‘Why’ and ‘How’ – Understanding Family History

why-how

Why? and How?

‘Why’ and ‘How’. Two very short words, but words I have increasingly struggled with as I’ve tried to make sense of the information I’ve gathered for my book.

My current WIP is based on my family history. Thanks to the internet, I have discovered more details about my ancestors than I ever thought possible and it sits there, chronologically categorised, ready for use. While some of it is routine, there is a lot that is not, and this has raised a myriad of questions that I can’t begin to answer.

The biggest question is Why? ‘Why did these events take place?’ and ‘Why were they allowed to occur?’ Shortly afterwards comes the How, usually in the form of ‘How did that happen?’

As I was struggling with these questions, I came across a quote from Aldous Huxley:

“The trouble with fiction is that it makes too much sense,
whereas reality never makes sense.”

How true that is. It reminded me of something that had always struck me as odd. The 1911 census showed that my grandmother lived at number seventeen, whereas I had always thought she had lived at number nineteen. Was it a transcription error or had she really moved to the house next door? I couldn’t make sense of it but when I mentioned it to my dad, he confirmed that she had never actually moved house. The council (who owned all the houses in the street) had been having trouble renting out house thirteen and so they decided to renumber all the houses, to exclude number thirteen, hence number seventeen became number nineteen.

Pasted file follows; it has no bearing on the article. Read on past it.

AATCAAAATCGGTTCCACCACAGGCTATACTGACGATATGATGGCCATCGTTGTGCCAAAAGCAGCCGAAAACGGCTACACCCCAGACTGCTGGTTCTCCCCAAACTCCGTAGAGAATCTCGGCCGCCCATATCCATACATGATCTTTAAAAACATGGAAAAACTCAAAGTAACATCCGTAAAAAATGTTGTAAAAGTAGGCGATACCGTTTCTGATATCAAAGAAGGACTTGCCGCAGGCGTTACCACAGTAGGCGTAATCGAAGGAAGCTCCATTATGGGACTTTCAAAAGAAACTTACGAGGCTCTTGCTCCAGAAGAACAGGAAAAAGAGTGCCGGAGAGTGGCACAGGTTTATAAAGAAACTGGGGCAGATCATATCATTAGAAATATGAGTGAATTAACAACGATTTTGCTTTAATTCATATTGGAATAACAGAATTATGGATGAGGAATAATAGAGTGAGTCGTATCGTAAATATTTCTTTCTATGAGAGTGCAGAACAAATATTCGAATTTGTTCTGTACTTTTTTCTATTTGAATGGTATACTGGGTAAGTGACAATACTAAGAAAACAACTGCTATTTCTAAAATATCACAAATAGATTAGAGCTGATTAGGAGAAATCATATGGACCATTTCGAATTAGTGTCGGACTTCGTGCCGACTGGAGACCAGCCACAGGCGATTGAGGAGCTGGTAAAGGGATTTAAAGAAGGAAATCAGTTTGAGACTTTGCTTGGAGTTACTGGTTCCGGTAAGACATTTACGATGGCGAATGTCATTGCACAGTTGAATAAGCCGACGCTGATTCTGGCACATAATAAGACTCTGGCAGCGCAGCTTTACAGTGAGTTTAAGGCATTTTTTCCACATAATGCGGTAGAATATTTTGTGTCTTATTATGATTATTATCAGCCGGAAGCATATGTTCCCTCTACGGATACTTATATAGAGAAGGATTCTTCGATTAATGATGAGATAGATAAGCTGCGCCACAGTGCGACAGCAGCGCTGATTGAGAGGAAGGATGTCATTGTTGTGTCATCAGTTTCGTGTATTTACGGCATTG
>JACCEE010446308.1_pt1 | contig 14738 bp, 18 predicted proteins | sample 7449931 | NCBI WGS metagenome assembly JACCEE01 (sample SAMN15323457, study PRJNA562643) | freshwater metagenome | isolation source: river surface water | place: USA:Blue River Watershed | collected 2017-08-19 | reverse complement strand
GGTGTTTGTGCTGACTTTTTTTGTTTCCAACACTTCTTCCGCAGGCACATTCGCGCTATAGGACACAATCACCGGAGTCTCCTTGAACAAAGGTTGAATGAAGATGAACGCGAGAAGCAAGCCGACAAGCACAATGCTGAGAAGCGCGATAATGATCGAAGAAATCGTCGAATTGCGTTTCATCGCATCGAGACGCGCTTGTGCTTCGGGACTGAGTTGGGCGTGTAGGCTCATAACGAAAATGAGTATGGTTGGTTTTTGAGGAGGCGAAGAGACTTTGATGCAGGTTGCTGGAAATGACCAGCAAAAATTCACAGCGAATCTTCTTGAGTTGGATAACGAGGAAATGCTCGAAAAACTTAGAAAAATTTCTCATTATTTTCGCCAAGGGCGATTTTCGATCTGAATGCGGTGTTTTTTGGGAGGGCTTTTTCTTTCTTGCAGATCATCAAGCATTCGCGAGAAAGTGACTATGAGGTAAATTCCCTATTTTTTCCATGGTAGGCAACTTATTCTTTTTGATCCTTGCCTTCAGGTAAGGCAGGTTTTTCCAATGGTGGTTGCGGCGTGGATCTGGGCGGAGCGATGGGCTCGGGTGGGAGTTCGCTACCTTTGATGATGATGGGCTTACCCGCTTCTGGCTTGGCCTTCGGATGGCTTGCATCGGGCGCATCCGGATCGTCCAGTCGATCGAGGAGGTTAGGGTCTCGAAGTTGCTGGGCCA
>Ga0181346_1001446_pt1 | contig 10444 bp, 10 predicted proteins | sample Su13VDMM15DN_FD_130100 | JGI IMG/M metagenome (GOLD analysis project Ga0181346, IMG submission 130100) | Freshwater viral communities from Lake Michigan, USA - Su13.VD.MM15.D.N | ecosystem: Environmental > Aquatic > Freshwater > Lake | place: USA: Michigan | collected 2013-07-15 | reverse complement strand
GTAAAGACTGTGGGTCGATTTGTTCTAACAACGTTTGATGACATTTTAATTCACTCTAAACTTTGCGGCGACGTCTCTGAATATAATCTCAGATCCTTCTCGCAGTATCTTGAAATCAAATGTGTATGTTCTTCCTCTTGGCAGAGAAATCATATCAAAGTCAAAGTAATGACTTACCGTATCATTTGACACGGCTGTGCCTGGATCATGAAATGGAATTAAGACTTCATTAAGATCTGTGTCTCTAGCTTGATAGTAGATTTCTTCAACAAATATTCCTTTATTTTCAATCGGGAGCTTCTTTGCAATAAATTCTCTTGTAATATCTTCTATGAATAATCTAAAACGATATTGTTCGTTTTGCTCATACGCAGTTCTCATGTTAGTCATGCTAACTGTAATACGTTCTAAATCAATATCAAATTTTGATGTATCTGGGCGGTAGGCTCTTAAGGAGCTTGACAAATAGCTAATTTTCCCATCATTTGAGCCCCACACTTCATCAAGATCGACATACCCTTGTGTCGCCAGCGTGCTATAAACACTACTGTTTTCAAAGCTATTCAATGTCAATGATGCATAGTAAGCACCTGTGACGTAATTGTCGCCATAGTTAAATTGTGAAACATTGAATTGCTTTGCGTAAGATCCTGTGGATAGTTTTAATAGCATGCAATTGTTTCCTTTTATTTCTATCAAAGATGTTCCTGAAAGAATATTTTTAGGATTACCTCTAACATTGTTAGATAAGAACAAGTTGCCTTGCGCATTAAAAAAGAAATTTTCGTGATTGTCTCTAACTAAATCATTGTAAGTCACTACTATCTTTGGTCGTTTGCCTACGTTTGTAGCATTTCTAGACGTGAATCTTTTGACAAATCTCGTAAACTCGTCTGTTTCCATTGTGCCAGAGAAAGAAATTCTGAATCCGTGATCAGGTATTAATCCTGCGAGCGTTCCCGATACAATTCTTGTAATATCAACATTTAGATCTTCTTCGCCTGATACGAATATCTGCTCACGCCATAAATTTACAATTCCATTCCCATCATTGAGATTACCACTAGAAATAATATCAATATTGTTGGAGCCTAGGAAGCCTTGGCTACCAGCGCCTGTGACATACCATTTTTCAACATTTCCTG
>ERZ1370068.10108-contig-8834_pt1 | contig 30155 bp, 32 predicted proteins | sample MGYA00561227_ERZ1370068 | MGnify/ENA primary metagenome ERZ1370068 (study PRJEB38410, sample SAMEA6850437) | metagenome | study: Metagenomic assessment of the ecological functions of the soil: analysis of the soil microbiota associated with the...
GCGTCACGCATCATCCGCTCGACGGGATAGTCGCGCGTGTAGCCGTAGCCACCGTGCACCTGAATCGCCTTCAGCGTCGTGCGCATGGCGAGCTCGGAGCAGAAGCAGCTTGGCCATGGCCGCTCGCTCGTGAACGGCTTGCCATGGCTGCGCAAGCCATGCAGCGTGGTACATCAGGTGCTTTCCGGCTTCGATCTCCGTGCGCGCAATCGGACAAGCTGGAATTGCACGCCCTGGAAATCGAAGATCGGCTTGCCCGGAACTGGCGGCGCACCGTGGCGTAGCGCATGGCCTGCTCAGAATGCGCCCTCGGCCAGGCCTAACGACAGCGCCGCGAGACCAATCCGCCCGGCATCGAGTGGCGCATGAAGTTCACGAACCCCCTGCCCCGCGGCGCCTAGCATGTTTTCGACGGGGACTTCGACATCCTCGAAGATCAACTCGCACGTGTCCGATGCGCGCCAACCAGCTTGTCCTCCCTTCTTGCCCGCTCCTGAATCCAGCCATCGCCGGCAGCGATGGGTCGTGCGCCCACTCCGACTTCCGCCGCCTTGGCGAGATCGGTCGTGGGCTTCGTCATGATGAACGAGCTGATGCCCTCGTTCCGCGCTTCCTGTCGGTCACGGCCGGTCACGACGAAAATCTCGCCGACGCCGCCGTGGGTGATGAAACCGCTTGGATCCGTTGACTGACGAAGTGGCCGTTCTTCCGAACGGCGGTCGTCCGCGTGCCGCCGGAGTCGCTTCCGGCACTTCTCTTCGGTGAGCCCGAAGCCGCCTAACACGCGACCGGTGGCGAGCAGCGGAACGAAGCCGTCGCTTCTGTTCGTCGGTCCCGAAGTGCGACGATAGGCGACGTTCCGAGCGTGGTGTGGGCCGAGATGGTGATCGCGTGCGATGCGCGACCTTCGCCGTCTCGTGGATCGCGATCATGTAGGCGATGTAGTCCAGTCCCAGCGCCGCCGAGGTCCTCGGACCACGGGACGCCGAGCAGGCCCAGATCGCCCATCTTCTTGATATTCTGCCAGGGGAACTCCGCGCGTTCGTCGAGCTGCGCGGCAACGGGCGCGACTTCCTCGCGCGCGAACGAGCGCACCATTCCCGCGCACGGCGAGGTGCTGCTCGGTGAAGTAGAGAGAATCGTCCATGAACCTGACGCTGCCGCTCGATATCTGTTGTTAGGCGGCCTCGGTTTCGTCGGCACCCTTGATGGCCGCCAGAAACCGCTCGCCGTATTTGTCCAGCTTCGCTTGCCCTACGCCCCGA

Pretty mundane I know, but I would never have come up with that explanation on my own. It made me realise that, even with all the facts available, my book will always be a work of fiction. I will never know the real characters or even people who knew them.  I will never understand their way of living or the motivations for what they did. I will never understand the ‘Why’ and ‘How’.

All I can do is look at the information and make my own assumptions. They will almost certainly be wide of the mark, but because I know they are fiction it gives me a sense of freedom. Rather than just regurgitating facts, I can try to make them as exciting as possible to create a good story.

Fact and fiction are now very much intertwined in the book, but I would suggest that it is those parts of the story that look the most improbable, that are based on the truth.

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About Val McBeath

Born and raised in Liverpool (UK), I live in Cheshire with husband, youngest daughter, and cat. In addition to family history, interests include rock music and Liverpool Football Club. Prior to writing, I trained as a scientist and worked in the pharmaceutical industry for many years. In 2012, I set up my own consultancy business and now split my time between business and writing.
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